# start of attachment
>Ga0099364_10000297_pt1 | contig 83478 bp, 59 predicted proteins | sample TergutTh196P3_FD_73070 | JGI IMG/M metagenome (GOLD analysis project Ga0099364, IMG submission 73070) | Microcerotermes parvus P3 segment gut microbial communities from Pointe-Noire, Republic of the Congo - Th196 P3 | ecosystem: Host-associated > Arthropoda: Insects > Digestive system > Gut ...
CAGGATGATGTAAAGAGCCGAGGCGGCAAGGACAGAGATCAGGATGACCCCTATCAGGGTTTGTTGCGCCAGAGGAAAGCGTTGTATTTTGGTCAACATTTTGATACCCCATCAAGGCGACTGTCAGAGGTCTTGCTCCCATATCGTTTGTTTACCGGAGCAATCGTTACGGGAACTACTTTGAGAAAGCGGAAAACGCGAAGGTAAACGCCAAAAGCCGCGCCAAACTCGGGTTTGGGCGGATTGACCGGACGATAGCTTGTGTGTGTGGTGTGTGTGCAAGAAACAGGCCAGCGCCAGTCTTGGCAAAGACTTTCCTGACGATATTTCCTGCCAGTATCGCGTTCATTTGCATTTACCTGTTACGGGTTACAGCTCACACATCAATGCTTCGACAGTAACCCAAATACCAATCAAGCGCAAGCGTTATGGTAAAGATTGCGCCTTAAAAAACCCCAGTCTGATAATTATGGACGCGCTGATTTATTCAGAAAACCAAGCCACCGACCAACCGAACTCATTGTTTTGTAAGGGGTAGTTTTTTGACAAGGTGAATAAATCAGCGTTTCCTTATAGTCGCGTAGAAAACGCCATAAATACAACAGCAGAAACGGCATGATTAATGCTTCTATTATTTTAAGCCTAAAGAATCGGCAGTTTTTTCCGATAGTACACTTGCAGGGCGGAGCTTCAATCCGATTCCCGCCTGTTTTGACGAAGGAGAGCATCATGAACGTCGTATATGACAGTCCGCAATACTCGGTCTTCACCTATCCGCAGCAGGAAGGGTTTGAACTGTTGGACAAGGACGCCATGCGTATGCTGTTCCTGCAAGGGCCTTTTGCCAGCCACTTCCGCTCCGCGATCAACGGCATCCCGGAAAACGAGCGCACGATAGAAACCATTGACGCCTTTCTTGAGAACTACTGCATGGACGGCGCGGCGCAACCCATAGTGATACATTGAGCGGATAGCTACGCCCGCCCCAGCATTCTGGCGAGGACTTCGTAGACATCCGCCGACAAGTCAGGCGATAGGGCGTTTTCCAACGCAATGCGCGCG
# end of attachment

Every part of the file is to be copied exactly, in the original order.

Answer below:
>Ga0099364_10000297_pt1 | contig 83478 bp, 59 predicted proteins | sample TergutTh196P3_FD_73070 | JGI IMG/M metagenome (GOLD analysis project Ga0099364, IMG submission 73070) | Microcerotermes parvus P3 segment gut microbial communities from Pointe-Noire, Republic of the Congo - Th196 P3 | ecosystem: Host-associated > Arthropoda: Insects > Digestive system > Gut ...
CAGGATGATGTAAAGAGCCGAGGCGGCAAGGACAGAGATCAGGATGACCCCTATCAGGGTTTGTTGCGCCAGAGGAAAGCGTTGTATTTTGGTCAACATTTTGATACCCCATCAAGGCGACTGTCAGAGGTCTTGCTCCCATATCGTTTGTTTACCGGAGCAATCGTTACGGGAACTACTTTGAGAAAGCGGAAAACGCGAAGGTAAACGCCAAAAGCCGCGCCAAACTCGGGTTTGGGCGGATTGACCGGACGATAGCTTGTGTGTGTGGTGTGTGTGCAAGAAACAGGCCAGCGCCAGTCTTGGCAAAGACTTTCCTGACGATATTTCCTGCCAGTATCGCGTTCATTTGCATTTACCTGTTACGGGTTACAGCTCACACATCAATGCTTCGACAGTAACCCAAATACCAATCAAGCGCAAGCGTTATGGTAAAGATTGCGCCTTAAAAAACCCCAGTCTGATAATTATGGACGCGCTGATTTATTCAGAAAACCAAGCCACCGACCAACCGAACTCATTGTTTTGTAAGGGGTAGTTTTTTGACAAGGTGAATAAATCAGCGTTTCCTTATAGTCGCGTAGAAAACGCCATAAATACAACAGCAGAAACGGCATGATTAATGCTTCTATTATTTTAAGCCTAAAGAATCGGCAGTTTTTTCCGATAGTACACTTGCAGGGCGGAGCTTCAATCCGATTCCCGCCTGTTTTGACGAAGGAGAGCATCATGAACGTCGTATATGACAGTCCGCAATACTCGGTCTTCACCTATCCGCAGCAGGAAGGGTTTGAACTGTTGGACAAGGACGCCATGCGTATGCTGTTCCTGCAAGGGCCTTTTGCCAGCCACTTCCGCTCCGCGATCAACGGCATCCCGGAAAACGAGCGCACGATAGAAACCATTGACGCCTTTCTTGAGAACTACTGCATGGACGGCGCGGCGCAACCCATAGTGATACATTGAGCGGATAGCTACGCCCGCCCCAGCATTCTGGCGAGGACTTCGTAGACATCCGCCGACAAGTCAGGCGATAGGGCGTTTTCCAACGCAATGCGCGCG